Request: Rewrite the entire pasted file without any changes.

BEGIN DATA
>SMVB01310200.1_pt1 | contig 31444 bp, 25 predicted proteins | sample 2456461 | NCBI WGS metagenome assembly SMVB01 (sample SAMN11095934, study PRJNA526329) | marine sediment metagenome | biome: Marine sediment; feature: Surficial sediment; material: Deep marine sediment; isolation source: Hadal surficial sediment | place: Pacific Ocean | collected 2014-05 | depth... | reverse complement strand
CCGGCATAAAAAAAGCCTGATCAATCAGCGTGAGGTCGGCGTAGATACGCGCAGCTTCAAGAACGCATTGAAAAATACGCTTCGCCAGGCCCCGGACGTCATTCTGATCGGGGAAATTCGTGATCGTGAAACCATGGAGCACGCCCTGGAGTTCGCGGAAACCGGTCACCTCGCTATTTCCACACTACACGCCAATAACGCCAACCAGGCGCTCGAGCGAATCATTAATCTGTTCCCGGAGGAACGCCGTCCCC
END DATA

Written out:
>SMVB01310200.1_pt1 | contig 31444 bp, 25 predicted proteins | sample 2456461 | NCBI WGS metagenome assembly SMVB01 (sample SAMN11095934, study PRJNA526329) | marine sediment metagenome | biome: Marine sediment; feature: Surficial sediment; material: Deep marine sediment; isolation source: Hadal surficial sediment | place: Pacific Ocean | collected 2014-05 | depth... | reverse complement strand
CCGGCATAAAAAAAGCCTGATCAATCAGCGTGAGGTCGGCGTAGATACGCGCAGCTTCAAGAACGCATTGAAAAATACGCTTCGCCAGGCCCCGGACGTCATTCTGATCGGGGAAATTCGTGATCGTGAAACCATGGAGCACGCCCTGGAGTTCGCGGAAACCGGTCACCTCGCTATTTCCACACTACACGCCAATAACGCCAACCAGGCGCTCGAGCGAATCATTAATCTGTTCCCGGAGGAACGCCGTCCCC